Thursday, May 23, 2013
The overnight weak economic news out of China adds to the market uncertainty created by Fed related developments from Wednesday. Hard to tell at this stage whether the global market turmoil is a justified response to what we learnt on Wednesday or the typical over-reaction. But it nevertheless proves beyond any doubt the primary role that the Fed’s monetary policy has been playing in pushing the market into record territory.
Let’s put the China news out of the way first. A highly watched reading of activity levels in China’s manufacturing sector came in weaker than expected. The HSBC preliminary purchasing managers’ index (PMI) for May came in at 49.6 from 50.4 in April. A combination of factors, ranging from weak demand domestically to problems in international markets and increased competition from Japanese suppliers following the sharp drop in the exchange value of Yen appear to be at play here. But the PMI weakness follows weak economic readings in recent months, including the first quarter GDP growth that came in below expectations. Given China’s outsized influence in the basic materials and commodity sectors, this is a net negative for companies in those sectors.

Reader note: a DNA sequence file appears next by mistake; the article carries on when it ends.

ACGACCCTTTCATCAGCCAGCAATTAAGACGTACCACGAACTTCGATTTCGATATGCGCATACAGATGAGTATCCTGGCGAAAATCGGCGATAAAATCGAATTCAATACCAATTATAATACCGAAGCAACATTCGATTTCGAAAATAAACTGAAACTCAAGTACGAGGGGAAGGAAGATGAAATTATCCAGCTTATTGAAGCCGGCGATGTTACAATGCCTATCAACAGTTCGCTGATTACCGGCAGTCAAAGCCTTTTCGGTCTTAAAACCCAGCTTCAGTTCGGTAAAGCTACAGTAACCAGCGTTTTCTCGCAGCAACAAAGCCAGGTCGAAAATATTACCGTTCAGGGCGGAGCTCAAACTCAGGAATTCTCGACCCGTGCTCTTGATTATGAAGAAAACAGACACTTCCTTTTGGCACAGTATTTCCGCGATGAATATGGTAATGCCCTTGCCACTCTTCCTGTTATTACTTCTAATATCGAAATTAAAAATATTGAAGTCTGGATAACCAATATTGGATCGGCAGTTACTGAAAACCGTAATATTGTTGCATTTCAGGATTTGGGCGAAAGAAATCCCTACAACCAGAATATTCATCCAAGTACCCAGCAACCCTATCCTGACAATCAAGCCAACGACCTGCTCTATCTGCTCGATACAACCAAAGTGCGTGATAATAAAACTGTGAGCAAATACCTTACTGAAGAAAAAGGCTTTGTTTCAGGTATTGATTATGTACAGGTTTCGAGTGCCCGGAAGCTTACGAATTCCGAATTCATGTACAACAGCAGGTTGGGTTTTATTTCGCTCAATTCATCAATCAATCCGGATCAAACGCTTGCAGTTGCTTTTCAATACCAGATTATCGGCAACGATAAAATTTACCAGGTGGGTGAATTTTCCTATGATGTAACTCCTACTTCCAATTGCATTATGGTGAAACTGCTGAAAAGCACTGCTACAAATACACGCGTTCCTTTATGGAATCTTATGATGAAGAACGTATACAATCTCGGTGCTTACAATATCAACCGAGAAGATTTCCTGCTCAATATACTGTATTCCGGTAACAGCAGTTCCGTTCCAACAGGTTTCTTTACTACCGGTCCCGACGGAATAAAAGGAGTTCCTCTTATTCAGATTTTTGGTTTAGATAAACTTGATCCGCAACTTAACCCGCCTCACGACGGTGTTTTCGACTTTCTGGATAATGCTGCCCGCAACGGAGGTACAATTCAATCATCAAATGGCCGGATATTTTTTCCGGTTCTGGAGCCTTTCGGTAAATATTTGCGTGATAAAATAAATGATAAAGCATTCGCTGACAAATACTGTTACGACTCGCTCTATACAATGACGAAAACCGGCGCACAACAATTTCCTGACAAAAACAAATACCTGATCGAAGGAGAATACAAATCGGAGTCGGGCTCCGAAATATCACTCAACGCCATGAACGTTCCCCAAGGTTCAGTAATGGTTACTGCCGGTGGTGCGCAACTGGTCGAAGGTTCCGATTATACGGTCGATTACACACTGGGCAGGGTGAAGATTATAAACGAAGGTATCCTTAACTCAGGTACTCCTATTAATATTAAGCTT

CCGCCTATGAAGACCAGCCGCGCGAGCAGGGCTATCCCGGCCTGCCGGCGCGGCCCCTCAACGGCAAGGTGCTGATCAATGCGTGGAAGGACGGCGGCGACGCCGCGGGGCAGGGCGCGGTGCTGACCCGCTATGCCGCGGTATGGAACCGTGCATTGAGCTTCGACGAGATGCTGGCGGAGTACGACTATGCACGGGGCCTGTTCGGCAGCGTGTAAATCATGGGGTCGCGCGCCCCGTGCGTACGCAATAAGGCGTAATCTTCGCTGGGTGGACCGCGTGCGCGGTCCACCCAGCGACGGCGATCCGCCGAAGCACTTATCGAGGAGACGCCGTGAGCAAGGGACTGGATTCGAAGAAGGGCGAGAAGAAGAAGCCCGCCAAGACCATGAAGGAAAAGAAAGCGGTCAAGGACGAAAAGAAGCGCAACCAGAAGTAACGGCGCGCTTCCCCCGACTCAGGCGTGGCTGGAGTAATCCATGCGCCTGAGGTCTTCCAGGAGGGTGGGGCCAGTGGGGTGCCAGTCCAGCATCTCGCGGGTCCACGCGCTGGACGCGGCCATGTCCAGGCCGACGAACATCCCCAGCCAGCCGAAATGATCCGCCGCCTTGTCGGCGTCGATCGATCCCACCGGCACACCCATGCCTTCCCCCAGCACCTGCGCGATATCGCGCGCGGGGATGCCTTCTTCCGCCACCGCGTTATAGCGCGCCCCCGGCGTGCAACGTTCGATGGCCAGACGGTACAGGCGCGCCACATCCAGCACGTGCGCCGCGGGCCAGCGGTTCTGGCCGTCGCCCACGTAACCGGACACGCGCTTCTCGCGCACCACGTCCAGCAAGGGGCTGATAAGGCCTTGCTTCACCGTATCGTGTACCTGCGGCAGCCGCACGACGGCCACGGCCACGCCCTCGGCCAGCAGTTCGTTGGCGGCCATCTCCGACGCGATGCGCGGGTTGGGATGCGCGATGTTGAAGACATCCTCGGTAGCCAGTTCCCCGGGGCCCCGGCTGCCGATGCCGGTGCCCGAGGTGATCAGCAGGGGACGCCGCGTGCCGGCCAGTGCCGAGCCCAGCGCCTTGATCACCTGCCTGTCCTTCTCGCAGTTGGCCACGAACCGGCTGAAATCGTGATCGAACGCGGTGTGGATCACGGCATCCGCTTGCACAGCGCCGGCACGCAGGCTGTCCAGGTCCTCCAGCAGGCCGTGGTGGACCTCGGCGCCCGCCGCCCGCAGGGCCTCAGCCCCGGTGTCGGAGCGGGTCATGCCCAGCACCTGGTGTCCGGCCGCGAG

China is no doubt important, but the bigger story for the markets today is the U.S. Federal Reserve. The signals coming out of the Fed’s two reports on Wednesday – Bernanke’s Congressional testimony and minutes of the last FOMC meeting – may be confusing, but they both indicate that the central bank is seriously thinking about tapering the monthly level of bond purchases. In fact, the announcement could come as soon as the Fed’s June meeting. This will be a major shift in monetary policy when it comes as it would be indicative of the central bank’s confidence in the U.S. economy’s ability to start moving on its own.
But this is no easy move for Bernanke & Co. The tricky part will be in convincing the markets that the tapering decision was not the start of a full-blown unwind of the last few year’s extraordinarily loose monetary policy. They certainly don’t want the tapering decision to spark a major rise in bond yields. But that may actually be inevitable. Rates have to rise to reflect the economy’s ground realities; they can’t forever stay at rock-bottom levels. And this represents the major threat to the stock market; it would no longer be the only game in the investment town.
Keep in mind, however, that markets almost always over-react in the short term. It is very likely that the turmoil in global markets today is just such an over-reaction. We may not know when the Fed will start tapering, but we know for a fact that they don’t want to rock the boat.
Director of Research